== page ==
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Department of Genetics


Image: Confocal image showing presynaptic terminals from motor neurons of Drosophila larva. Endoplasmic reticulum (ER) lumen is labelled with GFP::HDEL (green) and plasma membrane is labelled with CD4::tdTom (magenta). Loss of function of Rtnl1 leads to a loss of ER tubules while keeping the regions of the network with higher luminal space (i.e., cisternae).


Endoplasmic reticulum defects impair the function of motor neuron terminals

In March 2023, Researchers from the O'Kane group published their paper 'Drosophila SPG12 ortholog, reticulon-like 1, governs presynaptic ER organization and Ca2+ dynamics' in the Journal of Cell Biology (link here)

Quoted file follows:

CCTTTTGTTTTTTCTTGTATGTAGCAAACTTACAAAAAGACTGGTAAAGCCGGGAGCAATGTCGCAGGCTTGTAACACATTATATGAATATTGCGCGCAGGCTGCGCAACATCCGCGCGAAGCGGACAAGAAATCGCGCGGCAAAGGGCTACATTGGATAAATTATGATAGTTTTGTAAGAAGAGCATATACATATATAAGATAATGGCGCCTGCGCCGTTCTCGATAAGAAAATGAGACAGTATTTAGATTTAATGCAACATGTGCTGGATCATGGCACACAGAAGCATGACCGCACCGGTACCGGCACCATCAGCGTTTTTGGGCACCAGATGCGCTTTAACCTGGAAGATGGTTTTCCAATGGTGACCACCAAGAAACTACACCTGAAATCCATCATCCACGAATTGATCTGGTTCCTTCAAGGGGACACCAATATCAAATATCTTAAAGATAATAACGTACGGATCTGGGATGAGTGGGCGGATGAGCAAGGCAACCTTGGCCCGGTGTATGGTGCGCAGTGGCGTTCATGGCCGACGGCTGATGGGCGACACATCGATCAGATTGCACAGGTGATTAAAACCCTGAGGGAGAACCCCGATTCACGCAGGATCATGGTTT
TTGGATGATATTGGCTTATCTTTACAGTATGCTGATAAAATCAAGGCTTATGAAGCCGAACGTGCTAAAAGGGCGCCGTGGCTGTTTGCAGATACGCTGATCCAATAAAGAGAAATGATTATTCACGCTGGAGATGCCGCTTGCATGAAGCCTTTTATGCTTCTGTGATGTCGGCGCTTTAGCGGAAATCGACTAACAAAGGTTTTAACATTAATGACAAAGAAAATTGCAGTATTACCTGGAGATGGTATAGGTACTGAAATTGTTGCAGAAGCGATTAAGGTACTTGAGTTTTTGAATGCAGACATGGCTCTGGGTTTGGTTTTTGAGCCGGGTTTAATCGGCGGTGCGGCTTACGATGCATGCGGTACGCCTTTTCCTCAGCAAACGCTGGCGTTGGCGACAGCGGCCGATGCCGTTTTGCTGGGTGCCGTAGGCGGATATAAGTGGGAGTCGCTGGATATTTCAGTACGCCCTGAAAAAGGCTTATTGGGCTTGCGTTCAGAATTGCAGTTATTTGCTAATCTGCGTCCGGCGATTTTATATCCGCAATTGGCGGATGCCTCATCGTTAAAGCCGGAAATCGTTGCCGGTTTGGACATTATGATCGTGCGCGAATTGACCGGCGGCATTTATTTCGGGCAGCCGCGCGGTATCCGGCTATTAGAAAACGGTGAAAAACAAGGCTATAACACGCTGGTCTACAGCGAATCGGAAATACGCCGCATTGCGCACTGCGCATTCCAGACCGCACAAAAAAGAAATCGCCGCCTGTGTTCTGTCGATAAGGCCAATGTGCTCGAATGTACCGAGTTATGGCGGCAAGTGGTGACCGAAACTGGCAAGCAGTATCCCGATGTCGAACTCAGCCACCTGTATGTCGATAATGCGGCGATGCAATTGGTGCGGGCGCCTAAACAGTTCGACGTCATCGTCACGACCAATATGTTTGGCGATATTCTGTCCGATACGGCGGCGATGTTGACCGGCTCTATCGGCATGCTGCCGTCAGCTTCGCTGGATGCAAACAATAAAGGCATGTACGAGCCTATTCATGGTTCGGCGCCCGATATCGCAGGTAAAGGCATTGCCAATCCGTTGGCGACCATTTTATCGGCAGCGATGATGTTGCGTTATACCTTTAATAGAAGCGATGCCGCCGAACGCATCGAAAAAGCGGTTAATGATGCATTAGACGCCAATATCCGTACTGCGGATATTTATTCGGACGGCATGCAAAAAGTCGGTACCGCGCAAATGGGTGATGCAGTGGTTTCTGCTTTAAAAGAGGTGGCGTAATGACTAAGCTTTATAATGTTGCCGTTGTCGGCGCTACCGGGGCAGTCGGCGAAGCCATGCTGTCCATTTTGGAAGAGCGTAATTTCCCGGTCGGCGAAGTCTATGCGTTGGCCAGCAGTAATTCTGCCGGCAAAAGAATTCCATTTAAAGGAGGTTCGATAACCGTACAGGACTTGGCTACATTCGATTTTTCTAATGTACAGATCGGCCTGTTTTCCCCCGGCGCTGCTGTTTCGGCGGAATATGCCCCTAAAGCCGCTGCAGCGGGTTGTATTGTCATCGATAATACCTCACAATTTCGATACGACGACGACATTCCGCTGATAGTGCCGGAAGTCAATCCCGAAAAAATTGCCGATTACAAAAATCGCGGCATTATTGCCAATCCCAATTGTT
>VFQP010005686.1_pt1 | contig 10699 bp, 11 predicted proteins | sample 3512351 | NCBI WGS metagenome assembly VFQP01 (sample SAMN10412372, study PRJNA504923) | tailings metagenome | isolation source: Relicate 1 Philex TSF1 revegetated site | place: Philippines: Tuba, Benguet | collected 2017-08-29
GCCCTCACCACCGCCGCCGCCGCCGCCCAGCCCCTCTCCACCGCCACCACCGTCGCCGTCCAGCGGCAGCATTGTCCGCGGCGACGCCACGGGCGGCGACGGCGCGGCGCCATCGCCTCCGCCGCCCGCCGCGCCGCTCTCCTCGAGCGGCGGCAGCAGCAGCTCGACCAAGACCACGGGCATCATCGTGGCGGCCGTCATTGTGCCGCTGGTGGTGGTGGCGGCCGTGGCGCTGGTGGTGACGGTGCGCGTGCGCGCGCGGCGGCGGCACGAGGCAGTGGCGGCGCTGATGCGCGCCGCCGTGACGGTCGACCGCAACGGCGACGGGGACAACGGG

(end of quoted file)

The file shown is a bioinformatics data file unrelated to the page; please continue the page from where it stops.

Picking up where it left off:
"We studied a Drosophila model of hereditary spastic paraplegia (HSP), and tested its impact on presynaptic endoplasmic reticulum organization and Ca2+ dynamics. For our model, we used Rtnl1 mutants, which are orthologs of human SPG12, a known HSP gene. In these mutants, we observed that a specific reduction of ER surface (tubulation) leads to lower Ca2+ fluxes in presynaptic compartments (ER lumen, mitochondria, and cytosol), which was quite surprising, as we did not see an overall reduction in ER volume. We found that these defects are dependent on the levels of STIM protein (involved in Ca2+ exchange at ER-plasma membrane contact sites), appear in both tonic and phasic motor neurons, and correlate with decreased synaptic function. Our results suggest mechanisms whereby altered organization of ER tubules might control synapse function and cause hereditary spastic paraplegia (HSP)." 

The clip below shows both wildtype and mutant synaptic activity.